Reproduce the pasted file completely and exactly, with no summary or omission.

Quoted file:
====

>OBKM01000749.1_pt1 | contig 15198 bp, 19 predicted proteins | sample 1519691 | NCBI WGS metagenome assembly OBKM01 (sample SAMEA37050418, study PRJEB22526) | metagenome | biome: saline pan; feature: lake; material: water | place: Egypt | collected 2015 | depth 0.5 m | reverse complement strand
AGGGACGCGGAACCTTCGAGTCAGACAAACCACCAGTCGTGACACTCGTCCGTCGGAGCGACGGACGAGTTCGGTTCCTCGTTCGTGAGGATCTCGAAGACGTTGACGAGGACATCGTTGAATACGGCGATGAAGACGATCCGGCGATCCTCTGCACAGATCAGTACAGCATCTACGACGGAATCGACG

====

>OBKM01000749.1_pt1 | contig 15198 bp, 19 predicted proteins | sample 1519691 | NCBI WGS metagenome assembly OBKM01 (sample SAMEA37050418, study PRJEB22526) | metagenome | biome: saline pan; feature: lake; material: water | place: Egypt | collected 2015 | depth 0.5 m | reverse complement strand
AGGGACGCGGAACCTTCGAGTCAGACAAACCACCAGTCGTGACACTCGTCCGTCGGAGCGACGGACGAGTTCGGTTCCTCGTTCGTGAGGATCTCGAAGACGTTGACGAGGACATCGTTGAATACGGCGATGAAGACGATCCGGCGATCCTCTGCACAGATCAGTACAGCATCTACGACGGAATCGACG